Car dealers in Cayman said they are continuing to see a steady flow of vehicles which need to have their airbags replaced but aren’t expecting additional action from a new warning out of Australia.
A consumer watchdog agency in that country this month bumped up its warnings regarding certain vehicles with faulty airbags, advising drivers of specific cars not to drive them, even if only to the dealership to have the airbags replaced.
In its announcement, the Australian Competition and Consumer Commission warned that country’s drivers that 20,000 vehicles – whose recalled Takata airbags had not yet been replaced – were unsafe to drive and should be towed to a repair facility. It called the situation “critical”.
“Classification as ‘critical’ means manufacturers have assessed these airbags as being particularly unsafe,” the commission’s deputy chair Delia Rickard was quoted as saying.
The classification means Australian car owners can be reimbursed for the cost of having their cars towed for repair. The cars affected include models made by Honda, BMW, Toyota and Mitsubishi.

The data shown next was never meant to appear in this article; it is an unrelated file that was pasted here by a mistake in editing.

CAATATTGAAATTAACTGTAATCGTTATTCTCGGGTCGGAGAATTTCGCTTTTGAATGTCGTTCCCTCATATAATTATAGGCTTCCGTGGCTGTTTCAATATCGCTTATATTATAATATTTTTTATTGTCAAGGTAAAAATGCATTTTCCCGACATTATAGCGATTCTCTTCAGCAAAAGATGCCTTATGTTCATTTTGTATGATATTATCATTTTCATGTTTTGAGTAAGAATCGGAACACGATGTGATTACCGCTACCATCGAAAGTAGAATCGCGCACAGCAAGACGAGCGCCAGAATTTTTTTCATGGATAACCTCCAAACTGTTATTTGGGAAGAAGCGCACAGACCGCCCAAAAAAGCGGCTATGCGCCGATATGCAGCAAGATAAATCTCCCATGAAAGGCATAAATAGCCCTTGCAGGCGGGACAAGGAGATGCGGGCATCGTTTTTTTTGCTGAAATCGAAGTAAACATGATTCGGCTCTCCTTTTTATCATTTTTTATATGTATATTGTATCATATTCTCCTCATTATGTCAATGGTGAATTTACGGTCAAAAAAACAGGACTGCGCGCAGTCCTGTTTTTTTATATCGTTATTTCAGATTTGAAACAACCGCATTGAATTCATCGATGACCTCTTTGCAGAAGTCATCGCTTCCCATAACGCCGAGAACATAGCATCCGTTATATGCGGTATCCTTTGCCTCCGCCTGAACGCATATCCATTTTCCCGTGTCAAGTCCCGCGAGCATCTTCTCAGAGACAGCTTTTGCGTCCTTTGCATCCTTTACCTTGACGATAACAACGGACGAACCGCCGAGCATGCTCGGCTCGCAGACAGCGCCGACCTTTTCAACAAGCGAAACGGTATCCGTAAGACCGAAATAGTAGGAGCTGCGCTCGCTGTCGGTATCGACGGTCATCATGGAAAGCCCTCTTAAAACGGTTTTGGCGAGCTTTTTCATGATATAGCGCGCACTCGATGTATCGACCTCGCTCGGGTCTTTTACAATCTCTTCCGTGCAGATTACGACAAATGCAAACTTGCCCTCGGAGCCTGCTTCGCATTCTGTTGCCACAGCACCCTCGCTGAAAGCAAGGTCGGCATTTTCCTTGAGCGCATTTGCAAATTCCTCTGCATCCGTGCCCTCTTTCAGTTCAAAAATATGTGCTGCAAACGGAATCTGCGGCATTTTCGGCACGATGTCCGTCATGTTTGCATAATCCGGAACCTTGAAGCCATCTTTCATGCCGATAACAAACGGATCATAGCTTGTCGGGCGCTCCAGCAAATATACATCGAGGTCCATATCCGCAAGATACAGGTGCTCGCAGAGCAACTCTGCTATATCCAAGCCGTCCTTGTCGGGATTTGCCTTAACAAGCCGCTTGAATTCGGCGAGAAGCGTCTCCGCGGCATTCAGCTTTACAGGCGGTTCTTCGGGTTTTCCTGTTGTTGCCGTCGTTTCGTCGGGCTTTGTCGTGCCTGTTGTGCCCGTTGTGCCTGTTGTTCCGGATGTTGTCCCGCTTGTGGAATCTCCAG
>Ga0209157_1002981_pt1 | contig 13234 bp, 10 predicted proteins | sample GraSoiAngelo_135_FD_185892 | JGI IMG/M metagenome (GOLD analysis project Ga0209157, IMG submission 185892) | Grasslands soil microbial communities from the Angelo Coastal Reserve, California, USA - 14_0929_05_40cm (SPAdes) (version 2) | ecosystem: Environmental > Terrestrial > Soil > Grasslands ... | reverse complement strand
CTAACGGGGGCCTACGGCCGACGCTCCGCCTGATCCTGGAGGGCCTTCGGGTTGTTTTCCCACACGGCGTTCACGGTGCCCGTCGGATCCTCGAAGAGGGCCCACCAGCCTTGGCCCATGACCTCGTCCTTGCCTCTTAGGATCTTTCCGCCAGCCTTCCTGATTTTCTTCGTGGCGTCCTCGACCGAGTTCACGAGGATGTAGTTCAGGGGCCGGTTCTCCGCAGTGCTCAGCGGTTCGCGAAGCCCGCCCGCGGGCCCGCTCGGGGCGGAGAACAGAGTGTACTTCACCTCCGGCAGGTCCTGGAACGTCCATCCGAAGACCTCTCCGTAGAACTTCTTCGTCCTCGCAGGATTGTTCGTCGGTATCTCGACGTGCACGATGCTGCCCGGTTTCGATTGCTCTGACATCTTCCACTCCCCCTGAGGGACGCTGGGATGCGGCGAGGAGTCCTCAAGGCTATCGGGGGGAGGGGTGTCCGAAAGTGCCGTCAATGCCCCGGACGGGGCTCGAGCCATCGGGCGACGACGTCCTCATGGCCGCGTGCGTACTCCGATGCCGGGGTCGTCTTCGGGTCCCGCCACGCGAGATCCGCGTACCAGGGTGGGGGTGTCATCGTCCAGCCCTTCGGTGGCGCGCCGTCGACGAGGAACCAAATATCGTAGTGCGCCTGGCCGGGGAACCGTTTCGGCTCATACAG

The concern with the airbags is that the components sometimes break apart when the airbag is explosively deployed and those parts can become lethal projectiles.
In January this year, hundreds of Honda owners brought their vehicles to Car City during a three-day event to replace the faulty airbags. Since then, cars with recalled airbags continue to come into the dealership’s service department “on a daily basis”, Diane Hedge, service manager at Car City, said.
She said she was unaware of the heightened warning issued in Australia. No similar warning has been announced in Cayman.
Many of the cars that Car City repairs are sent by the Department of Vehicle and Drivers Licensing when they don’t pass inspection due to not having replaced a recalled airbag.
“If it’s a (recalled) Honda and you don’t have an invoice from Car City,” Hedge said, “they will send you over to have the airbag replaced.”
At Vampt Motors, marketing director Katie O’Neill said the concern about airbag replacement is ongoing. She said the dealership continues to reach out to owners who might be affected, both directly and through social media and advertising.
If car owners are uncertain about whether their car’s airbag needs replacement, they should contact the dealership. “They can call and we’ll look it up for them,” O’Neill said.